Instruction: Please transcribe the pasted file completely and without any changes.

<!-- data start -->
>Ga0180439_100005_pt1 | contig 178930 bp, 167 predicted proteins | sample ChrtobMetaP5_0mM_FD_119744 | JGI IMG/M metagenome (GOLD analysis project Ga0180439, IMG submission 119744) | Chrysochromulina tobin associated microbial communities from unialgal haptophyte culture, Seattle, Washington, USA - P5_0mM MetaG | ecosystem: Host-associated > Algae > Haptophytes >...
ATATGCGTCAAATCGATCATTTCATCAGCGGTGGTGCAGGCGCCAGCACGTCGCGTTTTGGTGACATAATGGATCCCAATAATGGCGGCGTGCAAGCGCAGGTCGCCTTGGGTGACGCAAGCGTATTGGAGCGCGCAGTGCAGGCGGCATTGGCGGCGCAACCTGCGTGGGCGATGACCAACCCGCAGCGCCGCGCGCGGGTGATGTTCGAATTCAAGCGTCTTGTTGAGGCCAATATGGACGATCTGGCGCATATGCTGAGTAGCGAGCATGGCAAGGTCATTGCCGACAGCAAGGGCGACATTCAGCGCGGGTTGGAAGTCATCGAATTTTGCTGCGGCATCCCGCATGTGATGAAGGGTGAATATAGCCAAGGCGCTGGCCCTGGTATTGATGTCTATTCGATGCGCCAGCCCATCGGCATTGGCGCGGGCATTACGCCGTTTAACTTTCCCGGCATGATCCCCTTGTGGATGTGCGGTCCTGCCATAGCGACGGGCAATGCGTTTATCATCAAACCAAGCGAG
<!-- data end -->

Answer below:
>Ga0180439_100005_pt1 | contig 178930 bp, 167 predicted proteins | sample ChrtobMetaP5_0mM_FD_119744 | JGI IMG/M metagenome (GOLD analysis project Ga0180439, IMG submission 119744) | Chrysochromulina tobin associated microbial communities from unialgal haptophyte culture, Seattle, Washington, USA - P5_0mM MetaG | ecosystem: Host-associated > Algae > Haptophytes >...
ATATGCGTCAAATCGATCATTTCATCAGCGGTGGTGCAGGCGCCAGCACGTCGCGTTTTGGTGACATAATGGATCCCAATAATGGCGGCGTGCAAGCGCAGGTCGCCTTGGGTGACGCAAGCGTATTGGAGCGCGCAGTGCAGGCGGCATTGGCGGCGCAACCTGCGTGGGCGATGACCAACCCGCAGCGCCGCGCGCGGGTGATGTTCGAATTCAAGCGTCTTGTTGAGGCCAATATGGACGATCTGGCGCATATGCTGAGTAGCGAGCATGGCAAGGTCATTGCCGACAGCAAGGGCGACATTCAGCGCGGGTTGGAAGTCATCGAATTTTGCTGCGGCATCCCGCATGTGATGAAGGGTGAATATAGCCAAGGCGCTGGCCCTGGTATTGATGTCTATTCGATGCGCCAGCCCATCGGCATTGGCGCGGGCATTACGCCGTTTAACTTTCCCGGCATGATCCCCTTGTGGATGTGCGGTCCTGCCATAGCGACGGGCAATGCGTTTATCATCAAACCAAGCGAG